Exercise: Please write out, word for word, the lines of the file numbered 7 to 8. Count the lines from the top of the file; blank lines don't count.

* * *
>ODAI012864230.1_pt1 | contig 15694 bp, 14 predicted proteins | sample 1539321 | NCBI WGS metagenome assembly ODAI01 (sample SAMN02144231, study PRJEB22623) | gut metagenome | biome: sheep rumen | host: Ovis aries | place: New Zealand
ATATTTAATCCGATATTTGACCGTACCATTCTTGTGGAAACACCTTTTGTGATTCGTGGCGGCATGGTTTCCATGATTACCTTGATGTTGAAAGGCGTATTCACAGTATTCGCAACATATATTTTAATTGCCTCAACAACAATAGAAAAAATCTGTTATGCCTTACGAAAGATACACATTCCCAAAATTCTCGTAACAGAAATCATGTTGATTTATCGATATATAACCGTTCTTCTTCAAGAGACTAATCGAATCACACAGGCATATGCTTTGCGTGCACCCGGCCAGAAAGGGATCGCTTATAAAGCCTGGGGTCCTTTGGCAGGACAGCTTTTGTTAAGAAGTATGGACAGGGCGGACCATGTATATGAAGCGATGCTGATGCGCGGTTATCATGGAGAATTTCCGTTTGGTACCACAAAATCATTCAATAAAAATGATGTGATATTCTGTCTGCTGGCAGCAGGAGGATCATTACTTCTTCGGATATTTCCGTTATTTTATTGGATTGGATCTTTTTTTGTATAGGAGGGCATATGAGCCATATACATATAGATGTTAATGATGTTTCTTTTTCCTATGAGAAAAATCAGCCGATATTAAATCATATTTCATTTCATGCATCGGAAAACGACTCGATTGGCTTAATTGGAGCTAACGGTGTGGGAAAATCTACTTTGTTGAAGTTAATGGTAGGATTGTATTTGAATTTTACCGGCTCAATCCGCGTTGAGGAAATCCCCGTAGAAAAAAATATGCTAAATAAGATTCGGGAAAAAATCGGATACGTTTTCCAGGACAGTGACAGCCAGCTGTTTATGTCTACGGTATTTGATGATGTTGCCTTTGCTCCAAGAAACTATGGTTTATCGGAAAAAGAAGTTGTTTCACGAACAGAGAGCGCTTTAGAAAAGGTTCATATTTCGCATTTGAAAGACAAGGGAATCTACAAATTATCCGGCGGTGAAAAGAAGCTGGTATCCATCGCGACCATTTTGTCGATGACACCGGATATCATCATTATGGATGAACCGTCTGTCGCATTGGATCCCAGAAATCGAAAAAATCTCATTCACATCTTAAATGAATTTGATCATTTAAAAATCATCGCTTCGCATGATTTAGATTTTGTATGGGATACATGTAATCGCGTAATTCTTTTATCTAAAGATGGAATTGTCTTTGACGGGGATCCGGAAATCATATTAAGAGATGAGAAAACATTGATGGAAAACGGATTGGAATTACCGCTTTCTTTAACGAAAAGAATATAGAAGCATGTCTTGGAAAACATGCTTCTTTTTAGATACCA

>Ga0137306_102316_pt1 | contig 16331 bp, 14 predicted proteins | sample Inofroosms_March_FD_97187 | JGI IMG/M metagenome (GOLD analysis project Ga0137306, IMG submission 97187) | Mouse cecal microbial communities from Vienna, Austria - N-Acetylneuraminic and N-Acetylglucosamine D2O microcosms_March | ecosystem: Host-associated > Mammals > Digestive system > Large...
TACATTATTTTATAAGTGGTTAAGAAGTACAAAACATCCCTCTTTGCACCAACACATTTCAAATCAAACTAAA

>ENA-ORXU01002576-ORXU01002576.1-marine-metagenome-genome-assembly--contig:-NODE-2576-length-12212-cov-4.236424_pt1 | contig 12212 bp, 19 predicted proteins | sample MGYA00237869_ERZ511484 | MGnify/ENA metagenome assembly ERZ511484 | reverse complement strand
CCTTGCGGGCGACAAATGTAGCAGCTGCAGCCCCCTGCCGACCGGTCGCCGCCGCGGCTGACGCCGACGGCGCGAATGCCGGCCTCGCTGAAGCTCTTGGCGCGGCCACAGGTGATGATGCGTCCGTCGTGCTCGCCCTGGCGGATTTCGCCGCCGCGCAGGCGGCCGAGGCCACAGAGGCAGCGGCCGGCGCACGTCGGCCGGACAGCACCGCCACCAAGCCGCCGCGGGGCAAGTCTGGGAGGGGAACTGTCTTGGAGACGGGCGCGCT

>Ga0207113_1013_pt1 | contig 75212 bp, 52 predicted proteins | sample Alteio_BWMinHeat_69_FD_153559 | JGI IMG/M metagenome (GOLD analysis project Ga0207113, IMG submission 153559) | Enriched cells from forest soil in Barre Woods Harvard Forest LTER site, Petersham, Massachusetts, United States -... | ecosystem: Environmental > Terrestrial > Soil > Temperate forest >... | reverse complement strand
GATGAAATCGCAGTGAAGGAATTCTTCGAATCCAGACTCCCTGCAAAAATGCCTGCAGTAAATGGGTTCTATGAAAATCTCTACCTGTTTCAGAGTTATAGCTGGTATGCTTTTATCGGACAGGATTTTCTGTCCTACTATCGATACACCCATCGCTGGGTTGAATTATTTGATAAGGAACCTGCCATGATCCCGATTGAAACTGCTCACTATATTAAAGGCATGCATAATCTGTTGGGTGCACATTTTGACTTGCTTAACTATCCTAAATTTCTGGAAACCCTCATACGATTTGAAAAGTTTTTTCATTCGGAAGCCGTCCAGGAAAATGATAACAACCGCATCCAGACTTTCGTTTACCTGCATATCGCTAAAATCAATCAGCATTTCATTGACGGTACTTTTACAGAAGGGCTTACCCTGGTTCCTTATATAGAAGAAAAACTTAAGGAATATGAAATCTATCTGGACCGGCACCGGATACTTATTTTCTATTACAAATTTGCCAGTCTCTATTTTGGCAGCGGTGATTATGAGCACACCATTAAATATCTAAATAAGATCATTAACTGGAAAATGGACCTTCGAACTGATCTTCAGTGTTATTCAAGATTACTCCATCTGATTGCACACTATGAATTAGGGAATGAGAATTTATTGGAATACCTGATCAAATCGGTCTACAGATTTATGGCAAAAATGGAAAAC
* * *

>Ga0207113_1013_pt1 | contig 75212 bp, 52 predicted proteins | sample Alteio_BWMinHeat_69_FD_153559 | JGI IMG/M metagenome (GOLD analysis project Ga0207113, IMG submission 153559) | Enriched cells from forest soil in Barre Woods Harvard Forest LTER site, Petersham, Massachusetts, United States -... | ecosystem: Environmental > Terrestrial > Soil > Temperate forest >... | reverse complement strand
GATGAAATCGCAGTGAAGGAATTCTTCGAATCCAGACTCCCTGCAAAAATGCCTGCAGTAAATGGGTTCTATGAAAATCTCTACCTGTTTCAGAGTTATAGCTGGTATGCTTTTATCGGACAGGATTTTCTGTCCTACTATCGATACACCCATCGCTGGGTTGAATTATTTGATAAGGAACCTGCCATGATCCCGATTGAAACTGCTCACTATATTAAAGGCATGCATAATCTGTTGGGTGCACATTTTGACTTGCTTAACTATCCTAAATTTCTGGAAACCCTCATACGATTTGAAAAGTTTTTTCATTCGGAAGCCGTCCAGGAAAATGATAACAACCGCATCCAGACTTTCGTTTACCTGCATATCGCTAAAATCAATCAGCATTTCATTGACGGTACTTTTACAGAAGGGCTTACCCTGGTTCCTTATATAGAAGAAAAACTTAAGGAATATGAAATCTATCTGGACCGGCACCGGATACTTATTTTCTATTACAAATTTGCCAGTCTCTATTTTGGCAGCGGTGATTATGAGCACACCATTAAATATCTAAATAAGATCATTAACTGGAAAATGGACCTTCGAACTGATCTTCAGTGTTATTCAAGATTACTCCATCTGATTGCACACTATGAATTAGGGAATGAGAATTTATTGGAATACCTGATCAAATCGGTCTACAGATTTATGGCAAAAATGGAAAAC